“Goodbye orange door, I love you!” said the little girl next door as her family hoisted their rucksacks and left their chalet in the dim October morning light. How attached kids can get to a place in a very short time: we too have often had to say formal ‘goodbyes’ to hostel rooms.
It was also a great example of how children, with their lack of preconceptions, can often surprise their accompanying adults regarding what they enjoy most in their experience of a new place. Though I too really liked the brightly-coloured, freshly-painted doors of the chalet accommodation at YHA Chester Trafford Hall, and indeed the buildings themselves, which are surprising and unusual, and turn out to have an interesting history …
YHA Chester Trafford Hall, in the hamlet of Wimbolds Trafford, is YHA’s newest hostel. The main building is Trafford Hall, a splendid Georgian mansion built-in 1756. Its high-ceilinged, big-windowed rooms make up the hostel’s social spaces, including dining rooms and lounges, a self-catering kitchen, and an excellent games room complete with a pool table and table football. (There’s also a table tennis table on the terrace outside). Sitting in the grand ballroom, it’s funny to think that it was once occupied by a business making fibre-glass boats; boats were also spread out over the lawn.
By 1991 Trafford Hall had fallen into serious disrepair. It was acquired by the National Communities Resource Centre as a residential training centre for people tackling problems in low-income communities; issues such as poor housing, crime, and unemployment. With the help of a generous building firm, the charity renovated the main building. They also decided to build extra accommodation in a rectangle around the edge of the old walled garden, linking it by a covered walkway to the main house.
Working with a specialist environmental architect from the Centre for Alternative Technology, and with the help of 19 keen but — at least at the outset — untrained and unskilled volunteers, NCRC built 24 chalet rooms using the Segal method of self-build. Lightweight wooden frames were erected and braced, then insulated to a high standard with Warmcel: cellulose fibre insulation made from recycled newspaper. Rubber membranes were stretched across the roofs, then a layer of topsoil and, finally, turf. The beautiful but overgrown gardens were also restored by volunteers, and from the start were tended using organic principles.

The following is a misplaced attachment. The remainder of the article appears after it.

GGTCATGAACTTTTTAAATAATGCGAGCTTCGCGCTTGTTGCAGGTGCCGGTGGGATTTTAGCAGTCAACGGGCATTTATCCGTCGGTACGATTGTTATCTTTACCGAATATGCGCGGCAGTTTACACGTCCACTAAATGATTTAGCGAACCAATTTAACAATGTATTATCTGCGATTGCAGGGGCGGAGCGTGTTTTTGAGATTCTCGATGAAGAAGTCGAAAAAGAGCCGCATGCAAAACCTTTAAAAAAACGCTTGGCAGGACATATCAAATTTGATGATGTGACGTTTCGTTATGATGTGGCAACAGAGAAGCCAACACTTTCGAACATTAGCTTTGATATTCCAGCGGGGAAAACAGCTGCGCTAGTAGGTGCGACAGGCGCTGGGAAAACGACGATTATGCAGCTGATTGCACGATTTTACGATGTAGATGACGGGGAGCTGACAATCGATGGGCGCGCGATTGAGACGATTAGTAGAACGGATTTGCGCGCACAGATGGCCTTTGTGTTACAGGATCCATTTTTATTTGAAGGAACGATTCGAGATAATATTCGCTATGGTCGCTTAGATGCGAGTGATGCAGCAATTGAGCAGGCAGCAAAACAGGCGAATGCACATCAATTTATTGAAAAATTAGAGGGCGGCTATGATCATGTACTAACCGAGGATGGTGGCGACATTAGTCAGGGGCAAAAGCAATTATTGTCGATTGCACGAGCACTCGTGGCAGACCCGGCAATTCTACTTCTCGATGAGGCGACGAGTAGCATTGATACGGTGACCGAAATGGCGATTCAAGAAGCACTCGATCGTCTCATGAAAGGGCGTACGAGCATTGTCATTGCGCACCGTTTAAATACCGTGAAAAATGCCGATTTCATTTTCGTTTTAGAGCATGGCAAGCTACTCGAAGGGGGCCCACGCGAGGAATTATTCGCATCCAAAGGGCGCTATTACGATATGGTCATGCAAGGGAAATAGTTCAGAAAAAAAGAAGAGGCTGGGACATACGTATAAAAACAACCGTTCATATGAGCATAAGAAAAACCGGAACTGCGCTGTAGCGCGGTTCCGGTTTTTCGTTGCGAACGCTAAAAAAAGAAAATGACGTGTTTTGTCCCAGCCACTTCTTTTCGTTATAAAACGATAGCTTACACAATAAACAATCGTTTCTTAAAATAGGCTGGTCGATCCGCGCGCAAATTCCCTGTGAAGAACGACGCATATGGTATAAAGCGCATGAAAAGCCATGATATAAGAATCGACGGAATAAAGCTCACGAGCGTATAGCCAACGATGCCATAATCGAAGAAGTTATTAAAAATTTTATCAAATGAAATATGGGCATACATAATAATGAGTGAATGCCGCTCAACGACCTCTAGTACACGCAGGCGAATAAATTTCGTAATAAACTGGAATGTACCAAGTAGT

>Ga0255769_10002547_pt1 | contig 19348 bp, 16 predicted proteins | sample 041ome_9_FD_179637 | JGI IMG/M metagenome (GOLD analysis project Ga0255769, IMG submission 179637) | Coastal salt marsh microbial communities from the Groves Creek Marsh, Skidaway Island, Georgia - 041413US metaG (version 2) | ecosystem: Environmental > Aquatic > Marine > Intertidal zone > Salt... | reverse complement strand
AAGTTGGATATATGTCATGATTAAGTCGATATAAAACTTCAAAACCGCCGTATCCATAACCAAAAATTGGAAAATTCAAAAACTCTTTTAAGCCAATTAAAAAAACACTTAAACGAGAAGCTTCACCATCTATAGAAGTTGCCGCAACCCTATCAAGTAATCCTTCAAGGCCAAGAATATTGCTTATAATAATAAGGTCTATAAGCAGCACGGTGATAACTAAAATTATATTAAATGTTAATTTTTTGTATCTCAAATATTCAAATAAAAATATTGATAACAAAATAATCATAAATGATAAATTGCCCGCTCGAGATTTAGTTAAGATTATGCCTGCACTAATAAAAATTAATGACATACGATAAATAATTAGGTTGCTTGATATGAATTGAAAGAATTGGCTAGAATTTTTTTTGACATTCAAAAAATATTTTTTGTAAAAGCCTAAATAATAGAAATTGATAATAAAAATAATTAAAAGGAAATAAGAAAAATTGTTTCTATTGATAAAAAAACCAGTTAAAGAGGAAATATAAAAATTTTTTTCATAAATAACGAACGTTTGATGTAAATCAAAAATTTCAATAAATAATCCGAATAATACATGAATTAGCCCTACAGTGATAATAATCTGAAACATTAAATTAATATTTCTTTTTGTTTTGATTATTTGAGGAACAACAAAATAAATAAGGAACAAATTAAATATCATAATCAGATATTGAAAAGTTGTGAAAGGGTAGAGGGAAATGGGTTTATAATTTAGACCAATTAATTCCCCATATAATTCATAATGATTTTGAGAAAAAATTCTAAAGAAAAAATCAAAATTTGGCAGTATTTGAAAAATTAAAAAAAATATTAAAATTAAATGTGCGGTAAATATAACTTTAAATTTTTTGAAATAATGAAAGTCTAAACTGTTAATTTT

In 2002-3, the NCRC rebuilt the house’s Victorian stable block, again using sustainable building methods, with thick insulation and a conservatory that boosts heating through passive solar gain. A biomass boiler and solar photovoltaic cells were installed, making it a carbon-neutral building.
In 2020, the NCRC joined The Regenda Group, a charitable Industrial and Provident Society which works in the fields of housing and regeneration, and YHA was asked to run and manage Trafford Hall. Since August 2021 it has been welcoming hostellers as well as continuing to host groups for conferences and residential training courses.
What we loved most about it, apart from the cosy, grass-roofed rooms, was the ‘Secret Garden’ in the middle of the chalet blocks, with its gnarly old fruit trees, grapevine-covered pergola, vegetable and flower beds, and mossy pond. There was still colour in the sumac and some dogged orange nasturtiums, and the sunken garden was surrounded by waving grasses and seed heads. It’s an enclosed, safe place for children to play. At the back, between the chalets and the open fields, is an oak wood, full of birdsong in the pink dawn. In spring it will be carpeted with snowdrops and later bluebells. Altogether there are 14 acres of grounds to explore.
As we were en route to the Lake District we had to say our own goodbyes to the colourful doors the next morning. We spent a peaceful Sunday in Chester, five miles away, walking around the city walls. These are the oldest, longest, and most complete in Britain; some sections are nearly 2,000 years old. With children, traversing them felt like an adventure trail with surprises around every corner. We came across a racecourse, a castle, a cathedral, a curlicued Victorian clock … There are many places where you can ascend and descend the walls to explore further. Below the 14th century Water Tower there was an assault course-style playground and — one of the good things to come out of difficult times — a small choir practising gospel songs in the open air.
We picnicked in the square by the imposing Victorian Town Hall, near a bronze sculpture of a baby elephant, a gift from nearby Chester Zoo. The ShareShop, which works with homeless people, including refugees, provided some exceptionally good coffees.
Chester must have some of the most eclectic architecture of any British city, including the uncompromising modernist blocks of the 1976 Salmon Leap estate, down by the River Dee, but it is dominated by its famous black and white original Tudor and Tudor-style buildings, which house a range of shops and hospitality venues.
On the return journey we continued the architectural theme of our trip by stopping off at one of the National Trust’s most extraordinary houses: Little Moreton Hall, near Congleton in Cheshire. It is a fragile yet miraculously surviving example of early 16th century carved wood, plaster, and intricate glasswork. As the National Trust puts it: “This timber-framed building, curled around with a scenic moat, has defied logic for over 500 years.” We ate coffee and walnut cake among the falling leaves and long shadows before heading for home.
Take a look at YHA’s partnership with The Regenda Group, and the history and environmental credentials of Trafford Hall.
Have a read of Jenny’s blogs.
Discover more about YHA.